Founder Byron Kenneth Armstrong, affectionately known as “Boomski”, was a scholar, imaginative and outspoken. He was born in Westfield, Hamilton County, Indiana, on April 8, 1892, was one of five children and was the cousin of 2nd Grand Polemarch, Irven Armstrong.
Armstrong enrolled at Howard University in 1909, met Elder W. Diggs and together, they transferred to Indiana University in the fall of 1910 where he studied philosophy, mathematics and sociology. He graduated from Indiana University with an A.B. degree in the fall of 1913. Armstrong subsequently earned a M.A. degree from Columbia University in 1914 and was decreed a Doctor of Philosophy degree by the University of Michigan in 1940. He held teaching positions as a professor at universities in Florida, Indiana, Kansas, Maryland and Michigan and served as Dean in Maryland and Oklahoma.
During World War I, he was an investigator for the Department of Labor. He subsequently worked as Personnel Director for Chrysler Motors for 22 years.
Armstrong was one of the primary potent forces behind the founding of Kappa Alpha Nu. He created the motto, assisted Diggs in preparing the Coat of Arms and produced the fraternity badge. He suggested the Fraternity should reward members’ outstanding achievements with a Laurel Wreath. He served the fraternity as the 1st Grand Strategus, 5th Grand Historian and as a Grand Board Member. He also established the Beta, Theta, Xi, Alpha Pi, Gamma Xi, Chicago (IL), Langston (OK) and Tulsa (OK) Alumni Chapters. Armstrong assisted in the writing of the “1928 Handbook of Kappa Alpha Psi”. He also authored “Crossing the Jordan and Beyond” and served as Editor of the Journal.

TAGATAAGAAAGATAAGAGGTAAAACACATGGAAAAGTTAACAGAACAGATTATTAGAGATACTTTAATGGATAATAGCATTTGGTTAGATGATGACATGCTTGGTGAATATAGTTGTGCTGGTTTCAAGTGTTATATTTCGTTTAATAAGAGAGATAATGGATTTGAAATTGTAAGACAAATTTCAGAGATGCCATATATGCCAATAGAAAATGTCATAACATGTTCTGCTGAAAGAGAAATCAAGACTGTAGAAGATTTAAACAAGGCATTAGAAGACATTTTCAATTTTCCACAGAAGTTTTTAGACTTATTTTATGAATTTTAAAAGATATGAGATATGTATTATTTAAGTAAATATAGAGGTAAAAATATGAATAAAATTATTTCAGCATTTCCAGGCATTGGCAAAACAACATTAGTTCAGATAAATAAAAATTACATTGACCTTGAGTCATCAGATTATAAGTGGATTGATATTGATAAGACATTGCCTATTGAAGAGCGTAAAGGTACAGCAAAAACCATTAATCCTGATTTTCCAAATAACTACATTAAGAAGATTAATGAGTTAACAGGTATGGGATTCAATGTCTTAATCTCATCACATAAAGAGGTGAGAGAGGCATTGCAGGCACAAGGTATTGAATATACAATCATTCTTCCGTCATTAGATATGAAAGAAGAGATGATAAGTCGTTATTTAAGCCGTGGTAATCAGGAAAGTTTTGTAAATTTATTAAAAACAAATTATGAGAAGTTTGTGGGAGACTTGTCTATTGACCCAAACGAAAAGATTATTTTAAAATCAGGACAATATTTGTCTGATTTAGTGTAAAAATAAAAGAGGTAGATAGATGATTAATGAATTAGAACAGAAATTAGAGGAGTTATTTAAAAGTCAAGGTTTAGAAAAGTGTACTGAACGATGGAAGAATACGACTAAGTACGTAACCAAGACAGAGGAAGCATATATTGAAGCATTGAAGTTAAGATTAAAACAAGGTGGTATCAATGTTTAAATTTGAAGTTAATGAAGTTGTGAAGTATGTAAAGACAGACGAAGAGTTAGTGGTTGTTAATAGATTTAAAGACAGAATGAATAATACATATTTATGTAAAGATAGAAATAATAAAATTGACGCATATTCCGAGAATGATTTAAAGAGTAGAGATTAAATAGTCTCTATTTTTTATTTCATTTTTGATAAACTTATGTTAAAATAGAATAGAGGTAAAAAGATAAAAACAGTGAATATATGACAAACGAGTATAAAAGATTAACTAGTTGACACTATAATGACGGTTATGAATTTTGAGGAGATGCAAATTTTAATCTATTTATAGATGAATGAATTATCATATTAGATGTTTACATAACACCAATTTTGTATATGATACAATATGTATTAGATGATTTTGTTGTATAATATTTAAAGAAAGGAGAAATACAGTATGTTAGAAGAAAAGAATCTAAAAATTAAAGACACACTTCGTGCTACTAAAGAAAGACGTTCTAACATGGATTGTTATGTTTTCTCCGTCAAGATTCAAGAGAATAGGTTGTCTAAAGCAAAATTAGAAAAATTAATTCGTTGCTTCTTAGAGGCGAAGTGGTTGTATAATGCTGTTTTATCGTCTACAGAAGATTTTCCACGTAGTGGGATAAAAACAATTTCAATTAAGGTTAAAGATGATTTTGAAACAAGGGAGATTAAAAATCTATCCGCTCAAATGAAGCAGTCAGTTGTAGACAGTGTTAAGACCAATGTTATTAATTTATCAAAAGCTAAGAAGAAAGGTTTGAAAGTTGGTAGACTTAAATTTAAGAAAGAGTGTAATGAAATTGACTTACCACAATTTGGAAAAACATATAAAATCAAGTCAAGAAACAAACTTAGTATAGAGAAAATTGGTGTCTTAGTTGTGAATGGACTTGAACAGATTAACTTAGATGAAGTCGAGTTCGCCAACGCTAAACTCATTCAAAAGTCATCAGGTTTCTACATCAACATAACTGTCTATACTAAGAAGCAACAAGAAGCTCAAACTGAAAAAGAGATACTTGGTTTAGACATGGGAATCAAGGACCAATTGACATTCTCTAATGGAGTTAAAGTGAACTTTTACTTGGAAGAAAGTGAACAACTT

Armstrong was awarded the 6th Laurel Wreath. The Byron K. Armstrong Scholars Award, the only Grand Chapter award available to fraternity undergraduate members for outstanding achievement, is named in his honor. Armstrong died June 28, 1980 and is buried at Inglewood Cemetery in Inglewood, California.